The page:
3. Show the Value!

Part of what makes timeshare rentals so popular to travelers is the massive savings compared to making arrangements with the resort directly. Consider doing a bit of research to highlight the price difference. Visit your resort’s website and work out what the same week would cost guests if they booked through the resort. Subtract your week’s asking rental price, and add the equation into your posting’s ‘Details’ section. Show other members the value in renting through you!

4. Be Flexible in Payment!

It may be tempting to request full payment up front, but we recommend being a bit more flexible with payment. As a show of good faith, recommend using a licensed escrow service – this can help put a renter at ease. Or, if your renter has another preferred payment method that you’re comfortable with, consider giving it a try. As always, have a rental agreement in place so that both you and your renter feel safe and secure.

5. Post at the Right Time!

RedWeek research has shown that most members tend to book their accommodations about six months out from their date of travel, and this is why our rental postings run for six months. If you have the extra time and funds, it doesn’t hurt to advertise a year out from check-in and renew again in six months. If you don’t want to worry about renewals, however, we recommend posting an even six months out from your check-in date. Those 1-2 months before your rental starts are invaluable; it’s at this point the resort is often booked solid, and last-minute vacationers are on the hunt for availability. Your renter gets a reservation and you’ve successfully rented your week – it’s a win-win!

With these five tips, renting your timeshare doesn’t have to be a shot in the dark! Have you rented out your week through RedWeek, and have you had success? What tactics have worked for you? Or, if you rent from owners, what are you looking for in a posting?

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Pets Need a Vacation Too!

As any pet-owner can attest, their critters are more than just furry companions – they’re part of the family! Vacationing with your pet can be an enriching experience for owner and pet alike, but it can be intimidating. Before setting off with Fido or Fluffy in tow, review these tips to ensure that your pet stays happy, healthy and can enjoy the trip with the rest of the family!

1. Be sure your accommodations are pet-friendly.

Pet-friendly resorts are becoming more common, but it still can be tough to locate pet-friendly accommodations in all major travel areas. Consider checking out RedWeek’s Pet-Friendly Timeshare list to start. Also, be sure to clarify all details with the resort prior to making arrangements – some have size limits or rules on what kinds of animals are permitted on property.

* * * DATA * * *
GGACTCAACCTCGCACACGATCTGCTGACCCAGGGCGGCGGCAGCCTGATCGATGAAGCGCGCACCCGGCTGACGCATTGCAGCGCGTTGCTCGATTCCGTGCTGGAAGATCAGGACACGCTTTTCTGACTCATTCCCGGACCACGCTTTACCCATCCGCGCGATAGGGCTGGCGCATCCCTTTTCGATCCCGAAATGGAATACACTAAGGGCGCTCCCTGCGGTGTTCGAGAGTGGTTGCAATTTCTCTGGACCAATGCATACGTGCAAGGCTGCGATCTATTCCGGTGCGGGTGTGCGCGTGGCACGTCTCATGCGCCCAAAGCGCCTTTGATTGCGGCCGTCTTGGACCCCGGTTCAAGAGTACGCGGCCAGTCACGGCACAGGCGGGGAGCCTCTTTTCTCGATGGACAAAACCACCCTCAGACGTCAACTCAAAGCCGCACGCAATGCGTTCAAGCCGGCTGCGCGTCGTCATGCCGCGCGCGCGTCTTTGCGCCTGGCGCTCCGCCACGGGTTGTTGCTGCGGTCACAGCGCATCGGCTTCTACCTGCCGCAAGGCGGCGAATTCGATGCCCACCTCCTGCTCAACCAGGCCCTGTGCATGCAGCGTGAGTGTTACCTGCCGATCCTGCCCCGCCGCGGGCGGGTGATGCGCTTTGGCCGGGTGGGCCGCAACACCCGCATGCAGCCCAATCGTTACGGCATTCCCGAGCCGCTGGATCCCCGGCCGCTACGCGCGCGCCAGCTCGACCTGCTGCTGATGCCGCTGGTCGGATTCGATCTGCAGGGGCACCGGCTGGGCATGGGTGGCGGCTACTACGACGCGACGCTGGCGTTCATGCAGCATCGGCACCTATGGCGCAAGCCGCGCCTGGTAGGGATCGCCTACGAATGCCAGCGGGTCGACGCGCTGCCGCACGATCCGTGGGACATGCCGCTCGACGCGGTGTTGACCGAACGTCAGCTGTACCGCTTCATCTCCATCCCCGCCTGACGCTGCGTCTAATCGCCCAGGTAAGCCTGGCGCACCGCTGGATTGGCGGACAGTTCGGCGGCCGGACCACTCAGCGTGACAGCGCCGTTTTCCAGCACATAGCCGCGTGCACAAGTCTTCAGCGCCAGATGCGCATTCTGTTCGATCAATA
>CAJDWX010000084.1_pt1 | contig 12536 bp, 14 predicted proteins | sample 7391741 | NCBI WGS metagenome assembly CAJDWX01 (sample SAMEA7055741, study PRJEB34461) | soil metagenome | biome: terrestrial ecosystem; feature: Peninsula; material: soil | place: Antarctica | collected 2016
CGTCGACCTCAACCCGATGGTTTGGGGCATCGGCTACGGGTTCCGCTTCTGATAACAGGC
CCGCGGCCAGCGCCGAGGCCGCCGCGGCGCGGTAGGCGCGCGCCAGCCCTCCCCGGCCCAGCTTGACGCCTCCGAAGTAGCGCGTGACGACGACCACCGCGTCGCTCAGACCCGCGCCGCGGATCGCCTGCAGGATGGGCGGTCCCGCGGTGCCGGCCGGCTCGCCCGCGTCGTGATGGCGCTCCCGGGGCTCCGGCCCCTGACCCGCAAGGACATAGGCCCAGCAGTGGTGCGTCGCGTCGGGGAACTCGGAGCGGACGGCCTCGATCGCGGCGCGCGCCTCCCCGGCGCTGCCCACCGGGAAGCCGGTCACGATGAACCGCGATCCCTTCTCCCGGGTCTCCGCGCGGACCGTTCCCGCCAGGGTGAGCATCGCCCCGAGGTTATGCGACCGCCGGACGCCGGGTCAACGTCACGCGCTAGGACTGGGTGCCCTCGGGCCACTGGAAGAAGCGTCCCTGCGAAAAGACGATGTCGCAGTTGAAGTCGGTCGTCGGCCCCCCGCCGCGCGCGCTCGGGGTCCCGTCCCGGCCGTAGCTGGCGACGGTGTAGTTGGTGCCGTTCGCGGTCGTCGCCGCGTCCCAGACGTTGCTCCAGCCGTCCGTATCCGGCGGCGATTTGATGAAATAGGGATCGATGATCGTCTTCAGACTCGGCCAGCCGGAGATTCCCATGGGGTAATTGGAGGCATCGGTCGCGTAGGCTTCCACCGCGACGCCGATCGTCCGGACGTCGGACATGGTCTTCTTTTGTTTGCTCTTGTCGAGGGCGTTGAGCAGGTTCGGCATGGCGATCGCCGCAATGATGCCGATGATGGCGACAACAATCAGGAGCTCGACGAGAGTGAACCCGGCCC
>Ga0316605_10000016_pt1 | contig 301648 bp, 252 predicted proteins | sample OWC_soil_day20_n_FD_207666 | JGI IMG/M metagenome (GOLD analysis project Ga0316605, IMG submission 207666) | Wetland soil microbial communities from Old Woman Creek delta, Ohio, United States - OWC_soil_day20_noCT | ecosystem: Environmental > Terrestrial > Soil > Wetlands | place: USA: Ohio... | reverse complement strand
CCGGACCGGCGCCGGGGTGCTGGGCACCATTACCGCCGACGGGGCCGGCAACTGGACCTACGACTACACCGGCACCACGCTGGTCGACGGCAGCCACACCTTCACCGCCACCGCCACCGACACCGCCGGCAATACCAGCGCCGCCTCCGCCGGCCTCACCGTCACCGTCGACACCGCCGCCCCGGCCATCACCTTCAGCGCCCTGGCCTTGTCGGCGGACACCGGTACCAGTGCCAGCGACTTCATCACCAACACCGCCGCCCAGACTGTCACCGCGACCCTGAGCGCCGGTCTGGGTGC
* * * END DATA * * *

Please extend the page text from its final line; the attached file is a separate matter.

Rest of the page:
2. Make sure your pet is up to date on all vaccinations.

Just like with people, traveling to unfamiliar areas can expose your pet to health hazards that you never expected. Be sure that your pet is up to date on their vaccinations, and be sure to bring confirmation and your pet’s medical history along with you. Also, if your pet is on any medications, ensure that you have a full supply before setting out.

3. Take care if traveling internationally.

Traveling internationally with your pet can open you up to quite a headache. Depending on your destination, your pet may be quarantined. Thoroughly research the regulations on animals in your destination and if in doubt, instead consider leaving your pet in the care of a friend or family member or a trusted boarding service/kennel.

4. Help your pet relax.

Travel can initially be very stressful for animals that are accustomed to staying in their familiar home. To help ease their nerves, bring along a favorite toy or a blanket that smells like home. If your pet is very prone to travel anxiety, consider investing in a ThunderShirt for dogs or Feliway for cats. Both are designed to help your pet feel safe and secure.

5. Bring along a tagged collar and a photo.

In the event of an emergency where your pet escapes, you want to take every precaution to be sure that your pet finds his or her way back to you. Be sure that your pet is wearing a collar with identifying tags and have a quality photo or two of your pet on hand. Being able to ensure that others can identify your pet can make finding them much more likely.

6. Have a supply of your pet’s preferred food.

Not all pet food is available everywhere, and many specialty brands are much tougher to track down than you may think. A sudden, hard switch to an unfamiliar brand could cause stomach issues for your pet – not something you want to deal with on top of the stress your pet is already experiencing. Keep things familiar and consistent and pack a food supply that will last your pet the entire duration of the trip.

7. Research your destination.